By Margaret Drabble
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A trolley came round with the old men’s tea, but he wasn’t expected to eat any, which was just as well, as it looked and smelt horrible, of cabbage and gravy. He hated gravy. He liked dry food better. They gave him a glass of water and a pill. He managed to swallow it. It went down, scraping its way over the raw ravine of his gullet. The beastly old men ate noisily and clattered and coughed. He wanted to kill them all. It would be easy to kill them. They were hardly alive. They were at death’s door.
He had not yet examined the names of all those whom he was due to meet. He knew he would only forget them. He was bad at names, and his short-term memory was already overstocked. Why try to squeeze in the Chancellor, the Vice Chancellor, the High Steward, the Speaker, the Visitor, the Public Orator, the Dean, the heads of the various departments? Why study the roll-call of local landowners, of local industrialists and manufacturers, of sponsors and benefactors? The new university had gone to town with its lengthy list of ancient and modern appointments, with its newly forged traditions.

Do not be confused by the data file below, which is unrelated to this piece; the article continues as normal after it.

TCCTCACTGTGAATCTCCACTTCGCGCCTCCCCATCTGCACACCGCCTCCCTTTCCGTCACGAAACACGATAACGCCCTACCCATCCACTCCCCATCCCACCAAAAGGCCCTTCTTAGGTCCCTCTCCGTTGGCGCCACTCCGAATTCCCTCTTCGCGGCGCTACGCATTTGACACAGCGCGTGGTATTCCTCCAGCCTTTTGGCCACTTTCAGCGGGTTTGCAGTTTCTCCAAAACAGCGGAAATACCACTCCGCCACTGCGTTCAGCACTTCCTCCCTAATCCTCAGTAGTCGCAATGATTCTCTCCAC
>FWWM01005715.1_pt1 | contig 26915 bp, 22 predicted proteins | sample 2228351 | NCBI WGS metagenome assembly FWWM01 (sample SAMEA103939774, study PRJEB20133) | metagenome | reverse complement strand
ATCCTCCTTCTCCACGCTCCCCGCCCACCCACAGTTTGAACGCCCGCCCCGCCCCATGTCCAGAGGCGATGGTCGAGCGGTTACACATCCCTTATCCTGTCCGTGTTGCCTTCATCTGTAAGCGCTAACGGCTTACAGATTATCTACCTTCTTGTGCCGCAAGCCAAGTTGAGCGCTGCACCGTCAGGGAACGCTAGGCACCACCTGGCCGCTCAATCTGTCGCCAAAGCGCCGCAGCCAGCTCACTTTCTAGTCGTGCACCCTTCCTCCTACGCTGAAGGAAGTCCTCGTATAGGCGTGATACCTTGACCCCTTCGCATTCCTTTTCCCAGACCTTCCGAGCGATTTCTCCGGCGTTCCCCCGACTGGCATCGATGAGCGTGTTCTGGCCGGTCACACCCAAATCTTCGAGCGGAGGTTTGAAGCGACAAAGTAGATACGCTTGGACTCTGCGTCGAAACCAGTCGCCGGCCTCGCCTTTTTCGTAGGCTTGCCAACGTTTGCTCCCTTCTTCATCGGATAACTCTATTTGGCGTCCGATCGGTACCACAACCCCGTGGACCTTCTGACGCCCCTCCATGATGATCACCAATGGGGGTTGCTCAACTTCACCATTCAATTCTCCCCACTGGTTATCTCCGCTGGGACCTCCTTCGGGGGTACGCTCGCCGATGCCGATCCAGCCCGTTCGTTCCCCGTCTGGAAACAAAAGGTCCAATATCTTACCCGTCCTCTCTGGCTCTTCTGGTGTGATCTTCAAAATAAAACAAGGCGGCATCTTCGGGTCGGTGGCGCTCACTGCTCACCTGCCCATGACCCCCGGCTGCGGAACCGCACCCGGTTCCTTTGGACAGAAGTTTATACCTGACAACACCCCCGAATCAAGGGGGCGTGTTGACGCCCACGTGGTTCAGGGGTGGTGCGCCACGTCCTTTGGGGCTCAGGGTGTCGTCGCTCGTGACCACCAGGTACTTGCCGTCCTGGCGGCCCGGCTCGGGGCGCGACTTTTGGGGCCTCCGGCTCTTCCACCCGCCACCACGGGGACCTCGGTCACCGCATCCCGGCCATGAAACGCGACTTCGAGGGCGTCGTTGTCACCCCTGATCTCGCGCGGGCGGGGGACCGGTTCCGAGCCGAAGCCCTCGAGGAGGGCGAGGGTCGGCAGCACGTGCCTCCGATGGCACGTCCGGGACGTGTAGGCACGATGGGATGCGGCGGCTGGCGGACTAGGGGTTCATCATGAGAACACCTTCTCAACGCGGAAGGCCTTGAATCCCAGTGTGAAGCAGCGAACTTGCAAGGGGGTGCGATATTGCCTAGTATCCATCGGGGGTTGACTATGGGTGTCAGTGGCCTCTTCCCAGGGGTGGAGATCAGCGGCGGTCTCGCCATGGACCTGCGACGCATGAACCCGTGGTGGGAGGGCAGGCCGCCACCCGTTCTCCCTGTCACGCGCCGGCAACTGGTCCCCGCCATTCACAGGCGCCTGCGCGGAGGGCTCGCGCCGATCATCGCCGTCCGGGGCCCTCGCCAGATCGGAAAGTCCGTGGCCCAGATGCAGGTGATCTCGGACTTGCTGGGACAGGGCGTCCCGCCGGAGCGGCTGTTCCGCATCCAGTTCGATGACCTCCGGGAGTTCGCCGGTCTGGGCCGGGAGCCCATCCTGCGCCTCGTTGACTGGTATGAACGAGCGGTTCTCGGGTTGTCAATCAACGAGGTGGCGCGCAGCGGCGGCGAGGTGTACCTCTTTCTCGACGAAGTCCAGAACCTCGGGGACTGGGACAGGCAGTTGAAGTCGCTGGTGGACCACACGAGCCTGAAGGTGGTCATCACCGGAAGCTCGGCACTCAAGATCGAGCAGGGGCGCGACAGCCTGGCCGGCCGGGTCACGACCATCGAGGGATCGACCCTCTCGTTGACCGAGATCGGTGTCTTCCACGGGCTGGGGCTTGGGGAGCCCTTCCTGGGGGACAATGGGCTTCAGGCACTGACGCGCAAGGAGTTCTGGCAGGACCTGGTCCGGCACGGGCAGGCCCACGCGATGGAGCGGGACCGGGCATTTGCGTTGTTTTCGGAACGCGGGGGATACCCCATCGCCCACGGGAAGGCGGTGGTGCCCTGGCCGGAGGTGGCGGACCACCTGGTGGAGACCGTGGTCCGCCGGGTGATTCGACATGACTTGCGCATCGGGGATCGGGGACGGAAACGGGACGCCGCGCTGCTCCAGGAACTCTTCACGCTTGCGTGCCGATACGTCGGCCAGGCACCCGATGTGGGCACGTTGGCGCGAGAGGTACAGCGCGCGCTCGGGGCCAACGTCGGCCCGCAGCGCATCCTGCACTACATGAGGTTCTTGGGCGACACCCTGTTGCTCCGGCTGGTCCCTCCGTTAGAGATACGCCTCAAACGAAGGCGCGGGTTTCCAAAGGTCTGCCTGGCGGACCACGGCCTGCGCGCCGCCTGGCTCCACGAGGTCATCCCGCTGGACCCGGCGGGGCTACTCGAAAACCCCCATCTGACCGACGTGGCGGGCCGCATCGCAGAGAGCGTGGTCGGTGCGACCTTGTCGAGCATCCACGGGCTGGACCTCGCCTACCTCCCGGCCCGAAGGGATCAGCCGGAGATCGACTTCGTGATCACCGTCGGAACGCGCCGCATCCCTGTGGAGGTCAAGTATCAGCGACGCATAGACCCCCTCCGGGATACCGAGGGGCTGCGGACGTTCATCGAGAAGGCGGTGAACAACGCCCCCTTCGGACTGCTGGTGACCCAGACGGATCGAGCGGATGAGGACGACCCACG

Beneath the bell tower, robed in scarlet and bottle-green and black. In July, on the north-east coast, overlooking the North Sea. Hic labor, hoc opus est. As he looked at the date, and at the crest with its leaping salmon, an alarming wave of longing had risen in him. Suddenly, he longed to go back. The curves of the three bridges and the sublimely repeating arches of the viaduct appeared before him with hallucinatory clarity. He was not aware that he had consciously thought of them for years. Too much troubled water had flowed beneath those bridges, too many decades of his life.